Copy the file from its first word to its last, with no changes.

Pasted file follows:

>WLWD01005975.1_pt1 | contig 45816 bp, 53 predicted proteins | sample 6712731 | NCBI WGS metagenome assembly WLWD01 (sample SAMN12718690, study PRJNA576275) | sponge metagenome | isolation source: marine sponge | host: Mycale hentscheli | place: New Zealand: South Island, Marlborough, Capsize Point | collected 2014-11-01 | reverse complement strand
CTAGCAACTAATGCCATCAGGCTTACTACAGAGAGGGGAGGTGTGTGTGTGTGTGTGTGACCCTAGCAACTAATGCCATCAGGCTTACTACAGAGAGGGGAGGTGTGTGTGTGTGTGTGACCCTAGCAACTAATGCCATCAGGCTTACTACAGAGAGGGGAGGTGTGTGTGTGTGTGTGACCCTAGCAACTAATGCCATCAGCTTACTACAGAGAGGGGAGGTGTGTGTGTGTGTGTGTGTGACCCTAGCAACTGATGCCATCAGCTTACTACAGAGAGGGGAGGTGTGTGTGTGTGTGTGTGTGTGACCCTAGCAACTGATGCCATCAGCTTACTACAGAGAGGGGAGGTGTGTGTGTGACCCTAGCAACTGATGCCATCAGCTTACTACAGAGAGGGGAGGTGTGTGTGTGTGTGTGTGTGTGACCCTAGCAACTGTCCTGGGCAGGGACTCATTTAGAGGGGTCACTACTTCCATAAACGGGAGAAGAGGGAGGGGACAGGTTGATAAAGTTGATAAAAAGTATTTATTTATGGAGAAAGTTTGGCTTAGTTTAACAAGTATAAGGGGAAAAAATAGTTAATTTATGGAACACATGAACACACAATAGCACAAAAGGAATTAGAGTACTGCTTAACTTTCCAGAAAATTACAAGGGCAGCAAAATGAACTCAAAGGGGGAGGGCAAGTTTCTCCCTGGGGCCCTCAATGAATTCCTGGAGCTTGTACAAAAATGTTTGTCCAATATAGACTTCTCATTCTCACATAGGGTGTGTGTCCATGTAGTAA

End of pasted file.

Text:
>WLWD01005975.1_pt1 | contig 45816 bp, 53 predicted proteins | sample 6712731 | NCBI WGS metagenome assembly WLWD01 (sample SAMN12718690, study PRJNA576275) | sponge metagenome | isolation source: marine sponge | host: Mycale hentscheli | place: New Zealand: South Island, Marlborough, Capsize Point | collected 2014-11-01 | reverse complement strand
CTAGCAACTAATGCCATCAGGCTTACTACAGAGAGGGGAGGTGTGTGTGTGTGTGTGTGACCCTAGCAACTAATGCCATCAGGCTTACTACAGAGAGGGGAGGTGTGTGTGTGTGTGTGACCCTAGCAACTAATGCCATCAGGCTTACTACAGAGAGGGGAGGTGTGTGTGTGTGTGTGACCCTAGCAACTAATGCCATCAGCTTACTACAGAGAGGGGAGGTGTGTGTGTGTGTGTGTGTGACCCTAGCAACTGATGCCATCAGCTTACTACAGAGAGGGGAGGTGTGTGTGTGTGTGTGTGTGTGACCCTAGCAACTGATGCCATCAGCTTACTACAGAGAGGGGAGGTGTGTGTGTGACCCTAGCAACTGATGCCATCAGCTTACTACAGAGAGGGGAGGTGTGTGTGTGTGTGTGTGTGTGACCCTAGCAACTGTCCTGGGCAGGGACTCATTTAGAGGGGTCACTACTTCCATAAACGGGAGAAGAGGGAGGGGACAGGTTGATAAAGTTGATAAAAAGTATTTATTTATGGAGAAAGTTTGGCTTAGTTTAACAAGTATAAGGGGAAAAAATAGTTAATTTATGGAACACATGAACACACAATAGCACAAAAGGAATTAGAGTACTGCTTAACTTTCCAGAAAATTACAAGGGCAGCAAAATGAACTCAAAGGGGGAGGGCAAGTTTCTCCCTGGGGCCCTCAATGAATTCCTGGAGCTTGTACAAAAATGTTTGTCCAATATAGACTTCTCATTCTCACATAGGGTGTGTGTCCATGTAGTAA